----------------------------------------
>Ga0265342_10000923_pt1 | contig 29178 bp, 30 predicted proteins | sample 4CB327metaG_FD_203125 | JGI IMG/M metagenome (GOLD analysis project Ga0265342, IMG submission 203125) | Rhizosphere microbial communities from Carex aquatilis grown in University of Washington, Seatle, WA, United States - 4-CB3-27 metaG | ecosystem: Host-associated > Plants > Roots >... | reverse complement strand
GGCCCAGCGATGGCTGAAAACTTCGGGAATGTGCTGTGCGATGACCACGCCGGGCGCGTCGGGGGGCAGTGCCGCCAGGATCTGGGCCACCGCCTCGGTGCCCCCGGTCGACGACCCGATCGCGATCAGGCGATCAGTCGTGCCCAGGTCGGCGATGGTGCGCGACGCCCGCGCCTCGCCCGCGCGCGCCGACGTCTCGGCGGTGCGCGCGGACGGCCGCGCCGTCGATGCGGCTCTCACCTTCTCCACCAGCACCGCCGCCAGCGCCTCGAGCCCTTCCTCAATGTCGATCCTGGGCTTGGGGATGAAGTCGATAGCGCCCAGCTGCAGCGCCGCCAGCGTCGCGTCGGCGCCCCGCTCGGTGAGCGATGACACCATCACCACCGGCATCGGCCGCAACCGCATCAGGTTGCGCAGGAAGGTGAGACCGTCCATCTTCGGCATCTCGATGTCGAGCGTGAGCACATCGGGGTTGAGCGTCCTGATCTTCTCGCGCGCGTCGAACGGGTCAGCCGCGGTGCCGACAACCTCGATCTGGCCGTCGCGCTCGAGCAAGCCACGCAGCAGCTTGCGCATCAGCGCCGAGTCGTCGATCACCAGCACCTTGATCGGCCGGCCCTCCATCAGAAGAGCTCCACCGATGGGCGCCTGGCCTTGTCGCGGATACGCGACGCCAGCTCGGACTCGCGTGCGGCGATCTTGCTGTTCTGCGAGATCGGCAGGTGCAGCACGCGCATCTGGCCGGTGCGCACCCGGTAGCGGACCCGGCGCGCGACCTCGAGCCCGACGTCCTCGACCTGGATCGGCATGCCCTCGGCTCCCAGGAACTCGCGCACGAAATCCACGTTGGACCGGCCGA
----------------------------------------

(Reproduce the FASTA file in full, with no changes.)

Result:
>Ga0265342_10000923_pt1 | contig 29178 bp, 30 predicted proteins | sample 4CB327metaG_FD_203125 | JGI IMG/M metagenome (GOLD analysis project Ga0265342, IMG submission 203125) | Rhizosphere microbial communities from Carex aquatilis grown in University of Washington, Seatle, WA, United States - 4-CB3-27 metaG | ecosystem: Host-associated > Plants > Roots >... | reverse complement strand
GGCCCAGCGATGGCTGAAAACTTCGGGAATGTGCTGTGCGATGACCACGCCGGGCGCGTCGGGGGGCAGTGCCGCCAGGATCTGGGCCACCGCCTCGGTGCCCCCGGTCGACGACCCGATCGCGATCAGGCGATCAGTCGTGCCCAGGTCGGCGATGGTGCGCGACGCCCGCGCCTCGCCCGCGCGCGCCGACGTCTCGGCGGTGCGCGCGGACGGCCGCGCCGTCGATGCGGCTCTCACCTTCTCCACCAGCACCGCCGCCAGCGCCTCGAGCCCTTCCTCAATGTCGATCCTGGGCTTGGGGATGAAGTCGATAGCGCCCAGCTGCAGCGCCGCCAGCGTCGCGTCGGCGCCCCGCTCGGTGAGCGATGACACCATCACCACCGGCATCGGCCGCAACCGCATCAGGTTGCGCAGGAAGGTGAGACCGTCCATCTTCGGCATCTCGATGTCGAGCGTGAGCACATCGGGGTTGAGCGTCCTGATCTTCTCGCGCGCGTCGAACGGGTCAGCCGCGGTGCCGACAACCTCGATCTGGCCGTCGCGCTCGAGCAAGCCACGCAGCAGCTTGCGCATCAGCGCCGAGTCGTCGATCACCAGCACCTTGATCGGCCGGCCCTCCATCAGAAGAGCTCCACCGATGGGCGCCTGGCCTTGTCGCGGATACGCGACGCCAGCTCGGACTCGCGTGCGGCGATCTTGCTGTTCTGCGAGATCGGCAGGTGCAGCACGCGCATCTGGCCGGTGCGCACCCGGTAGCGGACCCGGCGCGCGACCTCGAGCCCGACGTCCTCGACCTGGATCGGCATGCCCTCGGCTCCCAGGAACTCGCGCACGAAATCCACGTTGGACCGGCCGA